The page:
The gameplay was just the introduction to real time strategy I needed. The pikmin are charming little creatures to control and the use of different coloured pikmin to navigate the environment and solve puzzles was pulled off in a very satisfying way. I could multitask here with no difficulties with one group breaking down a wall, another harvesting prey to make more pikmin and yet another gathering ship parts. The difficulty curve was satisfying with new challenges being introduced as you were getting used to the mechanics at a nice pace. The 30 day structure brought on that stressfulness that I usually associate with the genre but surprisingly I collected all the parts well within the time limit. Bosses were always fun to fight and like everyone else I was heartbroken seeing the little pikmin souls float away as they were crushed by some giant beast.

So seeing how I enjoyed Pikmin so much, have I now become more into real time strategy? Oddly, no. Aside from having steeper difficulty curves, I find the likes of Age of Empire, Command and Conquer and Starcraft also do not appeal to me from an aesthetic viewpoint. A large part of Pikmin's appeal was you controlling these cute tiny creatures surviving in the wilderness on a miniature scale. So I am a big fan of the series but I am still not into the RTS as a genre. Again that just seems to be Nintendo's way; taking nearly any genre and making it appeal more universal. So regardless if you are into RTS or not I would recommend Pikmin to anyone who wants to try something a little bit different. It is still to this day, one of Nintendo's more unusual franchises and is a great example of how unique the results are when Nintendo tries something a little outside its comfort zone.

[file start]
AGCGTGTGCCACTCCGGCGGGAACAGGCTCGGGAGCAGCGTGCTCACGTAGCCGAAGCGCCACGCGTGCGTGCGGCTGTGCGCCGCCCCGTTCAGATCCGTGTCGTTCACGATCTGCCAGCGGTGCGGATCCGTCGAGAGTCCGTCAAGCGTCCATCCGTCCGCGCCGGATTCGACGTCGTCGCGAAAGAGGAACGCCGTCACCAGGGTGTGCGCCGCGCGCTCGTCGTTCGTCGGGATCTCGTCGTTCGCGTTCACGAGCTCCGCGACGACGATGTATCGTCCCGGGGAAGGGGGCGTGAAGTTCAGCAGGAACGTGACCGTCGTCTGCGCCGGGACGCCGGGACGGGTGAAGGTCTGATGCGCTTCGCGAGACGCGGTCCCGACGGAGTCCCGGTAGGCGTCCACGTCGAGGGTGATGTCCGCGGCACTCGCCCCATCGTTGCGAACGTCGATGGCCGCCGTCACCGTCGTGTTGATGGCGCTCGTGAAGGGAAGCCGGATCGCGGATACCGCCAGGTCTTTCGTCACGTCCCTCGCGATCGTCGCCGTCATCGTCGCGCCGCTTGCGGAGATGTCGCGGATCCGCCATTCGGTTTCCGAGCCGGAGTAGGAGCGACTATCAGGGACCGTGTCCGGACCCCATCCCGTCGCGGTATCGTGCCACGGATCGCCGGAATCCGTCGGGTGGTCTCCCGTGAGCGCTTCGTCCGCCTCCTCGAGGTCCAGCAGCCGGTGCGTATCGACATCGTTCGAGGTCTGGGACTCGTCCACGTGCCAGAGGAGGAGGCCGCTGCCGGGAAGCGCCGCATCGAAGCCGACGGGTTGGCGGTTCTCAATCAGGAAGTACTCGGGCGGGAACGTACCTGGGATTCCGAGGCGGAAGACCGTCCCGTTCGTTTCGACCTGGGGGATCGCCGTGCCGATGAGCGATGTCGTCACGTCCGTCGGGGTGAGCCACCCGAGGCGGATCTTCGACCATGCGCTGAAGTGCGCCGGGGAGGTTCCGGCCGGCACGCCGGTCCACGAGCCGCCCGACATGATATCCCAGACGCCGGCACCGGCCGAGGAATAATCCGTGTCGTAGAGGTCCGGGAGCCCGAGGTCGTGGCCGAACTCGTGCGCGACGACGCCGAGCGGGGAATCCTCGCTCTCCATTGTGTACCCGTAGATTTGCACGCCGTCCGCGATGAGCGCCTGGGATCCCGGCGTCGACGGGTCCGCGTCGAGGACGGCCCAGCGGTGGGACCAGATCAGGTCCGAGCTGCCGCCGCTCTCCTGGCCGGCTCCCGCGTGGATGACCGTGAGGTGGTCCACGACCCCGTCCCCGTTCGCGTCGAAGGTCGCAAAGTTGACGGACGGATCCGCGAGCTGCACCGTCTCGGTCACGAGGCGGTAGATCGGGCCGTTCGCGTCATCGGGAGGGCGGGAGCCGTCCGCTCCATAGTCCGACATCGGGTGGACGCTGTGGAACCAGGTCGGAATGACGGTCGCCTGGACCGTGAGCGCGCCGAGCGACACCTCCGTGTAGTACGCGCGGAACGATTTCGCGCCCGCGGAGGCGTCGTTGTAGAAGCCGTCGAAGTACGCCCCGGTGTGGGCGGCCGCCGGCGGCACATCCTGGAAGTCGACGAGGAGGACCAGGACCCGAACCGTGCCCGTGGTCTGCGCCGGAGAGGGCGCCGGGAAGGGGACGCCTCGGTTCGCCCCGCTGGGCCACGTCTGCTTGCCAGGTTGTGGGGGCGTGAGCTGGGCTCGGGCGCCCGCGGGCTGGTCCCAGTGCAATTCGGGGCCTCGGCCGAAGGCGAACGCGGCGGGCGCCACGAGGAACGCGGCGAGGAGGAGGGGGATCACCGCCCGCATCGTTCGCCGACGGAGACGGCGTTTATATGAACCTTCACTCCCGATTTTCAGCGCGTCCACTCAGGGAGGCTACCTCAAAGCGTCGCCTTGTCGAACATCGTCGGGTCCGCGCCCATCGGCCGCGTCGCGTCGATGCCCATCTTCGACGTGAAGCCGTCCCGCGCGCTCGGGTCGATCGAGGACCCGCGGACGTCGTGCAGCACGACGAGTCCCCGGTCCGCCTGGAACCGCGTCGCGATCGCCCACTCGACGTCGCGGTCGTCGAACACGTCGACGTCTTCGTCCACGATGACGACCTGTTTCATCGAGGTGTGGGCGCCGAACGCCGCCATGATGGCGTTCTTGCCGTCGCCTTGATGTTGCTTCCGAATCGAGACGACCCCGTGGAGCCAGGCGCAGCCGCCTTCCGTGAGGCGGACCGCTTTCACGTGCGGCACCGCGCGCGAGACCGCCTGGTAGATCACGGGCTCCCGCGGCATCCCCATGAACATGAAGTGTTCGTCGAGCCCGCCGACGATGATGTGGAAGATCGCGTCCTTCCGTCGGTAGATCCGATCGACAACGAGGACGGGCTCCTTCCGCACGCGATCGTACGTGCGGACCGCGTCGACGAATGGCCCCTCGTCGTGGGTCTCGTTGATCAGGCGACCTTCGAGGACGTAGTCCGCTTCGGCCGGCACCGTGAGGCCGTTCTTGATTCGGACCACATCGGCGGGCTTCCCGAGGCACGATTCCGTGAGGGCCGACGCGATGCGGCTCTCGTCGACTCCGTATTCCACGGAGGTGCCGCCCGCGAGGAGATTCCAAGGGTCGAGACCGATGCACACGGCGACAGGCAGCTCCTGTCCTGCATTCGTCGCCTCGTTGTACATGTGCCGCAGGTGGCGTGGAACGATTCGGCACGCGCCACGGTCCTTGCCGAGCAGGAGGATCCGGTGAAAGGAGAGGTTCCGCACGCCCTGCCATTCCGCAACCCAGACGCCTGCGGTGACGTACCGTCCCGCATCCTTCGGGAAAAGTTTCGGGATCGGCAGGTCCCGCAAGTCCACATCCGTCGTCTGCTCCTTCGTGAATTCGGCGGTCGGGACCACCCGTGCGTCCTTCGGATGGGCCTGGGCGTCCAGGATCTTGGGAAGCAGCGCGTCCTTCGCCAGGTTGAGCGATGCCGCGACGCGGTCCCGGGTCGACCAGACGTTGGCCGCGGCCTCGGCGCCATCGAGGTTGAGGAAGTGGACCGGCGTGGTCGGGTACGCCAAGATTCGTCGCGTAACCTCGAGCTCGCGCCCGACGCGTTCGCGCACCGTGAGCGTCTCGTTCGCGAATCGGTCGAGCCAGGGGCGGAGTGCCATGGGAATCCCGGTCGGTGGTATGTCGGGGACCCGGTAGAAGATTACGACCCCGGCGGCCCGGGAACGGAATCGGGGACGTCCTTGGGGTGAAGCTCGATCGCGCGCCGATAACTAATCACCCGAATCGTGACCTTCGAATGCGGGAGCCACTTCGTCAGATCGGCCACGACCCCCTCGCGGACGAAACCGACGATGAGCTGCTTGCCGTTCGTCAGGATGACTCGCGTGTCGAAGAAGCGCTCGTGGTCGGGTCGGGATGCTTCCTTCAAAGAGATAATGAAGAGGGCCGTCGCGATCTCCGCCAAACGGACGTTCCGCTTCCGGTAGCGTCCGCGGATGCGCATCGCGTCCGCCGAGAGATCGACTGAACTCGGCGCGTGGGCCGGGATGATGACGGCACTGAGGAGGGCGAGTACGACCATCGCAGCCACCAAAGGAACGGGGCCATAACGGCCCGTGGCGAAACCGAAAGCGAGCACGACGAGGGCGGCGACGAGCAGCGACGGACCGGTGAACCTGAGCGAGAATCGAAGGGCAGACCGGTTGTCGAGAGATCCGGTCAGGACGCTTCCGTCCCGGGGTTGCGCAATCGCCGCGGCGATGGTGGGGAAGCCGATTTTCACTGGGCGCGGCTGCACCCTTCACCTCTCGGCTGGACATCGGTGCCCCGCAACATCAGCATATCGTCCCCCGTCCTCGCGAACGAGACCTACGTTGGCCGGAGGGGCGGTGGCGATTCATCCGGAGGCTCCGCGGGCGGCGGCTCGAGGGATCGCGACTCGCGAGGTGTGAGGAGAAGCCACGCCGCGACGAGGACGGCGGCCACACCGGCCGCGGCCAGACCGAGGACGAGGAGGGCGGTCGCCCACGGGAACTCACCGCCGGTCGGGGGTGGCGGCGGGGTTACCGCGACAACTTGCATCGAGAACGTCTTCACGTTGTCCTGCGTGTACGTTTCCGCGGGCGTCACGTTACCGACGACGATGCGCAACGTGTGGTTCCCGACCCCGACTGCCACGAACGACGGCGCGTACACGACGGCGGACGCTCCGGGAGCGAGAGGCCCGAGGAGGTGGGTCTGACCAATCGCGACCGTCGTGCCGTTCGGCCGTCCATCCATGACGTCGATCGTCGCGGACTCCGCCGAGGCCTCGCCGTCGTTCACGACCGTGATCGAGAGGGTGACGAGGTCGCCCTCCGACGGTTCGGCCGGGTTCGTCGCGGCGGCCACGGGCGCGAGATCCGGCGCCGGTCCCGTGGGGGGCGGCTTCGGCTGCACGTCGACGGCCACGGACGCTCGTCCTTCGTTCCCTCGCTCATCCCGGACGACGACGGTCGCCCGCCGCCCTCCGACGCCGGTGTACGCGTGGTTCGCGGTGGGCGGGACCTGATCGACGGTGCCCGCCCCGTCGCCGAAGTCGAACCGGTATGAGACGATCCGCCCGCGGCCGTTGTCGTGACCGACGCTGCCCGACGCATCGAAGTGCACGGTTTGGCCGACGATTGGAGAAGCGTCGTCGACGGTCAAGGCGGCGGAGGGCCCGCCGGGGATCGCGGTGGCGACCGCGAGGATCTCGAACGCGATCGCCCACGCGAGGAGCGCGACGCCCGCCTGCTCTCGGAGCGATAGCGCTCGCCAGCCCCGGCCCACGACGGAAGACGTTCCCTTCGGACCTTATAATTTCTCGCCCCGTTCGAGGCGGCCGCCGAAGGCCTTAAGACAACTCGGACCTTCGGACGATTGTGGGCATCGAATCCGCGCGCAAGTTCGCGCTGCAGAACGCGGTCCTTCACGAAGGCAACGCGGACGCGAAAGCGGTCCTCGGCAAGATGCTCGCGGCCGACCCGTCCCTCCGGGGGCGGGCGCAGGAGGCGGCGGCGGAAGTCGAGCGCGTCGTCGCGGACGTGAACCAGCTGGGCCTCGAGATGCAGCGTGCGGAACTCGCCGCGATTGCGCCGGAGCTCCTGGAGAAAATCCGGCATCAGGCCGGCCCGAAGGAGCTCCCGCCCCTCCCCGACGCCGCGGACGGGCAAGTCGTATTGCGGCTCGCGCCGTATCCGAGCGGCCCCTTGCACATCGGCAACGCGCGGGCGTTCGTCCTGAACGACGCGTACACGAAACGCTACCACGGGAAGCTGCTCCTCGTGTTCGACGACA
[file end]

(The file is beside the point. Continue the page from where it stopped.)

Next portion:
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Craig
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Re: 321: Pikmin

Post by Craig » February 5th, 2018, 11:55 am

Pikmin for me is a wonderfully charming and vibrant game that makes me "ooo" and "ahh" in wonder at it`'s playful spirit , but also turns me into an anxious nervous wreck. I've no problem with the time limit. On the contrary, it's a nice way to frame things, gives me the little kick I need to not dilly dally, and with a developer like Nintendo I was never in doubt that they gave me the time I needed.

The problem is the Pikmin. The heartwarming, naive, loyal Pikmin. There is so much character pushed into their designs with how they move and sound, you kind of start believing they are living things helping you. And you let them down. You always let them down.

I hate to see my Pikmin die. It sounds silly, but I get a knot in my stomach when I see that little Pikmin ghost and I know it's my fault. I don't care when Kratos falls to the hands of Zeus, or Mario plummets from another cliff to a grisly end because I am that character.

But with Pikmin, it's not me that's dying. It's these little guys who have placed their trust in me. Who work selflessly to help me get home. And it's my job to keep them safe. And I let them down.

The worst part is their death cry. It is not a scream of anguish, nor a yelp of pain, but their final breath is a gasp of mild disappointment.

I'm sorry guys.